Interviewer: It has been very hard for you to find therapy for your child who was diagnosed with autism. Can you talk about the challenges?
Halimah: My child could really benefit from a special school, but it is difficult to find one where we live.
Halimah: Often, I have to explain my child’s condition to his teachers at his school so that they don’t think he is a stubborn child.
Halimah: Therapy was prescribed, as part of his treatment, but it is twice-a-week and very far from where we live. We moved to another area and it was not possible for me to go that far to bring him.
Halimah: The emotional and financial stress of providing him with the care that he needs have lead to my own challenges with mental health. Currently, I am being treated for depression, but it is hard to afford my psychiatric treatment. Luckily, the psychiatrist gave me discounts.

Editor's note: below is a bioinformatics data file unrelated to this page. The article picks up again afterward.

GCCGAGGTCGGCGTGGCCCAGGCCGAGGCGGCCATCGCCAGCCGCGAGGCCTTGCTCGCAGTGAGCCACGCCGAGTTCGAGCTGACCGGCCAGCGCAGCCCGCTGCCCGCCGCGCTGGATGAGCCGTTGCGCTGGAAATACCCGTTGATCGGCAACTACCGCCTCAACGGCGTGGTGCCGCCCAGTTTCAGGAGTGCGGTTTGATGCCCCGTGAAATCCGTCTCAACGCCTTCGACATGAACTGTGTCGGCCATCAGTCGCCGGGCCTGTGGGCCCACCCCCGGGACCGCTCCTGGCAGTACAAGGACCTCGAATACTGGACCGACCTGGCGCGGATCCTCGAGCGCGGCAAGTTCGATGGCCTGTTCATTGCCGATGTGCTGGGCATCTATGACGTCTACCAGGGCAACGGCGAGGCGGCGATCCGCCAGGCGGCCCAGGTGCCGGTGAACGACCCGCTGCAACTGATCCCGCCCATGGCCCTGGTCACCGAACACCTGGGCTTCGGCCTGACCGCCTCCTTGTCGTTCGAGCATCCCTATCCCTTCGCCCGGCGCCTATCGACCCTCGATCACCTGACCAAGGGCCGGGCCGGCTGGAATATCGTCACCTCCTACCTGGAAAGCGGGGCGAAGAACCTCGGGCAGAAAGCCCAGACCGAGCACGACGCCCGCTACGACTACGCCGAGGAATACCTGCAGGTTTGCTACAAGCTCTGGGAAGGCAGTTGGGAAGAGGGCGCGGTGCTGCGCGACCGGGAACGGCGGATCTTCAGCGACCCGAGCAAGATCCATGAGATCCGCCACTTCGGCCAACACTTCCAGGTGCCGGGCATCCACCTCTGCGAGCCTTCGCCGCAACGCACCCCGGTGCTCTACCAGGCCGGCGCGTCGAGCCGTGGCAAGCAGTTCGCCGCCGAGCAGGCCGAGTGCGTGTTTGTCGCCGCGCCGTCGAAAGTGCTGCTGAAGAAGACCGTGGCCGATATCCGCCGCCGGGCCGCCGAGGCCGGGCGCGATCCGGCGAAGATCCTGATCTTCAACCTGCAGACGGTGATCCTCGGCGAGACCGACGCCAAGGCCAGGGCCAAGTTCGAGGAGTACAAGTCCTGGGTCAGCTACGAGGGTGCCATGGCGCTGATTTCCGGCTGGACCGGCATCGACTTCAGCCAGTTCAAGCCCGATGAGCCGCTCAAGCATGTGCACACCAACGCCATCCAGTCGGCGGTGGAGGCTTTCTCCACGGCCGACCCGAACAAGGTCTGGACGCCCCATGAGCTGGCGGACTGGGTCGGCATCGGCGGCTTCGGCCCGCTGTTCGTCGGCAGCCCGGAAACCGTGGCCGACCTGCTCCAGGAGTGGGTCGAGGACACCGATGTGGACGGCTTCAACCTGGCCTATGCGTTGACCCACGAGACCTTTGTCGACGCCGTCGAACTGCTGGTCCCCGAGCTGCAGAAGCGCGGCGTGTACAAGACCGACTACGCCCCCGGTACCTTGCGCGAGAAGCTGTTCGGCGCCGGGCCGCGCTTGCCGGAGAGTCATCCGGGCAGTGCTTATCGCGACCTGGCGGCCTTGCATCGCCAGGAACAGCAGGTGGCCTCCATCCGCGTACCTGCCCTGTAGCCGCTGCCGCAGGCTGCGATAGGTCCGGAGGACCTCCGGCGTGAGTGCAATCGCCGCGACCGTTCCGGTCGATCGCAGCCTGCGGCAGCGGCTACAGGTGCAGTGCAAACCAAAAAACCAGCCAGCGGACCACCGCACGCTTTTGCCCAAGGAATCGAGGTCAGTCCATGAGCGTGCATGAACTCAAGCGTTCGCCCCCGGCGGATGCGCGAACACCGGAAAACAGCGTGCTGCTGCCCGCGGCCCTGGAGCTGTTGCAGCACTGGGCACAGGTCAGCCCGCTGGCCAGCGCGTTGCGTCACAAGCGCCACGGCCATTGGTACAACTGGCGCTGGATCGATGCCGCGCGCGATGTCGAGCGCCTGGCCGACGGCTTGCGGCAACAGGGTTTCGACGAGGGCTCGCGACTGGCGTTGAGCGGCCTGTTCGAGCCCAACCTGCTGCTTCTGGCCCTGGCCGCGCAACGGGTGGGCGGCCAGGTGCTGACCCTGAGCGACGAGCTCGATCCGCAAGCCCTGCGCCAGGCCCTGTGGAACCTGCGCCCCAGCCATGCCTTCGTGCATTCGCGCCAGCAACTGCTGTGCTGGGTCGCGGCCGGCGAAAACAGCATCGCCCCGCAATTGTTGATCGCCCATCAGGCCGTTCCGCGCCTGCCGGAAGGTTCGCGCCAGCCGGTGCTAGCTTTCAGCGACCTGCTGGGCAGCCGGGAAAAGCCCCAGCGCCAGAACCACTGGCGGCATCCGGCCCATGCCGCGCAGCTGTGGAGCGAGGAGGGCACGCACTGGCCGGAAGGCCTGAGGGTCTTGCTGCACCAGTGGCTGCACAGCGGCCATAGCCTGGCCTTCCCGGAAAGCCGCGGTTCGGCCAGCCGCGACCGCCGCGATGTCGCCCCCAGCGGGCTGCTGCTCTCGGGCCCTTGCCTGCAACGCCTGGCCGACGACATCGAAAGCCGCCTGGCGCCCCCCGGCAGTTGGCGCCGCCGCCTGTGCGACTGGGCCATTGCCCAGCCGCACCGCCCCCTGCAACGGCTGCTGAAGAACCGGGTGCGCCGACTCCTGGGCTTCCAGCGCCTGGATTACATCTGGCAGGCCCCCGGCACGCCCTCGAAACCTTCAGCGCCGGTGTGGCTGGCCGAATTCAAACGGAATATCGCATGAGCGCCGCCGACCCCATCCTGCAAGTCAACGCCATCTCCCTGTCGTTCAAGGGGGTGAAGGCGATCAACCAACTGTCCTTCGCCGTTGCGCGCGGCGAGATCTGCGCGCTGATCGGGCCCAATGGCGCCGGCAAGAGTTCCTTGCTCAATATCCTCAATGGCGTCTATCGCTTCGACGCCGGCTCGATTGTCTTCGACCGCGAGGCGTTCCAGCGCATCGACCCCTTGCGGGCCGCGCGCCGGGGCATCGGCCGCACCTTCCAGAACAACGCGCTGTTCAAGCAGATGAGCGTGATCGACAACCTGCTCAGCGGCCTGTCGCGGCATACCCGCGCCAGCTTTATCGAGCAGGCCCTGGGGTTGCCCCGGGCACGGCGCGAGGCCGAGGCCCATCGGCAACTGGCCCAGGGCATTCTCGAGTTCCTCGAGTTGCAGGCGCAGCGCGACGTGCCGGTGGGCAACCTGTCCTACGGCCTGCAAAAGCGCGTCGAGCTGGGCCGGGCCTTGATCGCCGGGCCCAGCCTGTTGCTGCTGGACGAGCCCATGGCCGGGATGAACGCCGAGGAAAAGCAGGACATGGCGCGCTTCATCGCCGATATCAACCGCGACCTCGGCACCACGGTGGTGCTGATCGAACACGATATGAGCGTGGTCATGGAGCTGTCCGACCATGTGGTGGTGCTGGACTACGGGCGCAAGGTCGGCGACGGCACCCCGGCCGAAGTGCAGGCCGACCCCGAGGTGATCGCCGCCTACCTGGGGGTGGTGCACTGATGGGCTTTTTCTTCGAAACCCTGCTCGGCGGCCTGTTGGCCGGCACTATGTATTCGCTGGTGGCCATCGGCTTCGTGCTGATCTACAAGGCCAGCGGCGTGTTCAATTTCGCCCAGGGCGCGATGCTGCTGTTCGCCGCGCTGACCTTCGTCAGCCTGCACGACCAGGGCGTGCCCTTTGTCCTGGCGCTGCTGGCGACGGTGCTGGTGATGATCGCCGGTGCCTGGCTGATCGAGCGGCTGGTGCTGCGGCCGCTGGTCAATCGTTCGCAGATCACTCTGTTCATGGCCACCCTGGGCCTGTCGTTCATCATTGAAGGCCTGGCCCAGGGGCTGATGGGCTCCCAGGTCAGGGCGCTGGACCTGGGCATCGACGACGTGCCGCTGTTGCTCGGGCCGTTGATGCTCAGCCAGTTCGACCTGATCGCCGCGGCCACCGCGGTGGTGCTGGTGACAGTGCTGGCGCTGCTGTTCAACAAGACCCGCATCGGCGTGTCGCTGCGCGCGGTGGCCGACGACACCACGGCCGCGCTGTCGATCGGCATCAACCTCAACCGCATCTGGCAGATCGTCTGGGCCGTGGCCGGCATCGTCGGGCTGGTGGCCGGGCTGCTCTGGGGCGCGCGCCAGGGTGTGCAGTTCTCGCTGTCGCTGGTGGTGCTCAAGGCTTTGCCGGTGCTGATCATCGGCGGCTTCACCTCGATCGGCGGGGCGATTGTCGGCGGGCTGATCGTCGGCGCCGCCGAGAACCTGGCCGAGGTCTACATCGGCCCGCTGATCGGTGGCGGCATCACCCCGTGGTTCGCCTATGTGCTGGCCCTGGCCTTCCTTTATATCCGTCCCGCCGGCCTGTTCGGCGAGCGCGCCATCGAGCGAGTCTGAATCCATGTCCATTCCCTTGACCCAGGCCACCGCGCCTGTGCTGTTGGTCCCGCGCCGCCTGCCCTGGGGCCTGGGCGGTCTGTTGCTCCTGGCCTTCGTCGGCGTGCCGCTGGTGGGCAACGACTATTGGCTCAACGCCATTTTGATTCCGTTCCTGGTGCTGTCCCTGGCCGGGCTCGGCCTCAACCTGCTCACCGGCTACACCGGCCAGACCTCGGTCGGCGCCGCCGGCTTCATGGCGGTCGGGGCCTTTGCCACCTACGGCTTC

Halimah: But, I still have mounting medical bills and a hard time finding the care my child needs.
EVIDENCE & RESEARCH
According to the Anxiety & Depression Association for America, “More than one in five Americans today are caregivers, providing care and support to an adult or child with special needs. That is 21.3 percent of the population caring for someone in some way, somewhere across the nation. And in that population of family caregivers, four in 10 – roughly 38 percent – find their situation extremely stressful. We all experience stress in our lives, but going beyond stress, according to Caregiver.org, which has called caregiver depression an all-too silent health crisis, 20 percent of family caregivers suffer from depression. To put that into perspective, that is twice the rate of the general population reporting depressive disorders. “
Barriers to Public Health: Financial Barrier, Location/Access Barrier, Medical Care Professional Shortage